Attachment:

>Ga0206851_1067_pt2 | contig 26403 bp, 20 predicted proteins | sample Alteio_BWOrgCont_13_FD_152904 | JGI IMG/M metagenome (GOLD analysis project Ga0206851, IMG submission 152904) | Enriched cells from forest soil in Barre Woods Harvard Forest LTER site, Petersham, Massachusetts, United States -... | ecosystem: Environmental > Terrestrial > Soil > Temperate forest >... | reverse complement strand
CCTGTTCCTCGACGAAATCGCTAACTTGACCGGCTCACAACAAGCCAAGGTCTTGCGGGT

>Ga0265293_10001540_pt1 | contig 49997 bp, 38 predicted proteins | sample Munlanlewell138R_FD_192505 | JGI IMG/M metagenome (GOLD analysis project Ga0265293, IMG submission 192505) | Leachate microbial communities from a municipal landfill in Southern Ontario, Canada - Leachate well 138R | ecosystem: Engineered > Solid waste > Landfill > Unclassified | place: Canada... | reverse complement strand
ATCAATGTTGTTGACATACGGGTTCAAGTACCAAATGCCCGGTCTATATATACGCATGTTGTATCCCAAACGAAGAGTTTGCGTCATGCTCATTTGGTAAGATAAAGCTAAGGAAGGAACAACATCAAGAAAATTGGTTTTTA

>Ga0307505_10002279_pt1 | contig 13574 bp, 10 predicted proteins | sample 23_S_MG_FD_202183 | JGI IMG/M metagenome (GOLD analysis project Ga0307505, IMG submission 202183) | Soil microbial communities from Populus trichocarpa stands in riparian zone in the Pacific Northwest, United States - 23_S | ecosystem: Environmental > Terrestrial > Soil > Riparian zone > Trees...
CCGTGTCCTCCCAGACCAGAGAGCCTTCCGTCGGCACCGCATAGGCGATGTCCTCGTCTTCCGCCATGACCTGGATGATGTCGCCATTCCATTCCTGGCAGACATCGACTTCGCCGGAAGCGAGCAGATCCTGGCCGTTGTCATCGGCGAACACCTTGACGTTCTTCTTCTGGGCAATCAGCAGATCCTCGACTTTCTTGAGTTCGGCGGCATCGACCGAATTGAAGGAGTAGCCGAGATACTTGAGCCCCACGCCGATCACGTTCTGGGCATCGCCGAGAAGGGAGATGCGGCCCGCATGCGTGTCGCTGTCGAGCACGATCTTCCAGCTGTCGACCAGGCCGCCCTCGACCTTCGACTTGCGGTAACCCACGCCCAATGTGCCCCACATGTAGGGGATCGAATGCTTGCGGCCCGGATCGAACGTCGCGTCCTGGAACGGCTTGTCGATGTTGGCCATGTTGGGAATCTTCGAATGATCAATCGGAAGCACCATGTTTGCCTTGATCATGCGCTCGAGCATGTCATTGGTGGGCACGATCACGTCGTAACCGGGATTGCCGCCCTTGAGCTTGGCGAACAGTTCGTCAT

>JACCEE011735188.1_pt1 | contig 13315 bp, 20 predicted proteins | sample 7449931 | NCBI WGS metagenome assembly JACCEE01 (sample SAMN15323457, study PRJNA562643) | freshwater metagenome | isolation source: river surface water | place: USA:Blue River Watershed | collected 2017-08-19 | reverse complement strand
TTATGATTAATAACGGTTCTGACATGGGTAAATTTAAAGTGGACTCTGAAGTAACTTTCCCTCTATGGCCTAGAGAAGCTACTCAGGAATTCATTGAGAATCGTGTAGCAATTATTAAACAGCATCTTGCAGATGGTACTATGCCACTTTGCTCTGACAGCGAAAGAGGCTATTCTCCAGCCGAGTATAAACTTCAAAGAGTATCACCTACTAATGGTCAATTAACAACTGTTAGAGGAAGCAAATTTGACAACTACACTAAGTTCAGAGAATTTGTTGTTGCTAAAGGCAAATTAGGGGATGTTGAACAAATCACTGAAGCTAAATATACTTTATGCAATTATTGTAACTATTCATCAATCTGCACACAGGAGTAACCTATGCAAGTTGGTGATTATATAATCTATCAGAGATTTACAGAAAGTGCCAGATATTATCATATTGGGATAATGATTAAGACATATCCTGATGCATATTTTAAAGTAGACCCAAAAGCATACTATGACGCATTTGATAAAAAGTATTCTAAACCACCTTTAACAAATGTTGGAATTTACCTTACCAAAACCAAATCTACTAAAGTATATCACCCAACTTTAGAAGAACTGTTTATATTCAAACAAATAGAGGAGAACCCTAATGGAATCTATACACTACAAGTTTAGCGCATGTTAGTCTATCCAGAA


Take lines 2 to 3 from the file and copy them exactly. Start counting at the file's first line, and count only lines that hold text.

CCTGTTCCTCGACGAAATCGCTAACTTGACCGGCTCACAACAAGCCAAGGTCTTGCGGGT

>Ga0265293_10001540_pt1 | contig 49997 bp, 38 predicted proteins | sample Munlanlewell138R_FD_192505 | JGI IMG/M metagenome (GOLD analysis project Ga0265293, IMG submission 192505) | Leachate microbial communities from a municipal landfill in Southern Ontario, Canada - Leachate well 138R | ecosystem: Engineered > Solid waste > Landfill > Unclassified | place: Canada... | reverse complement strand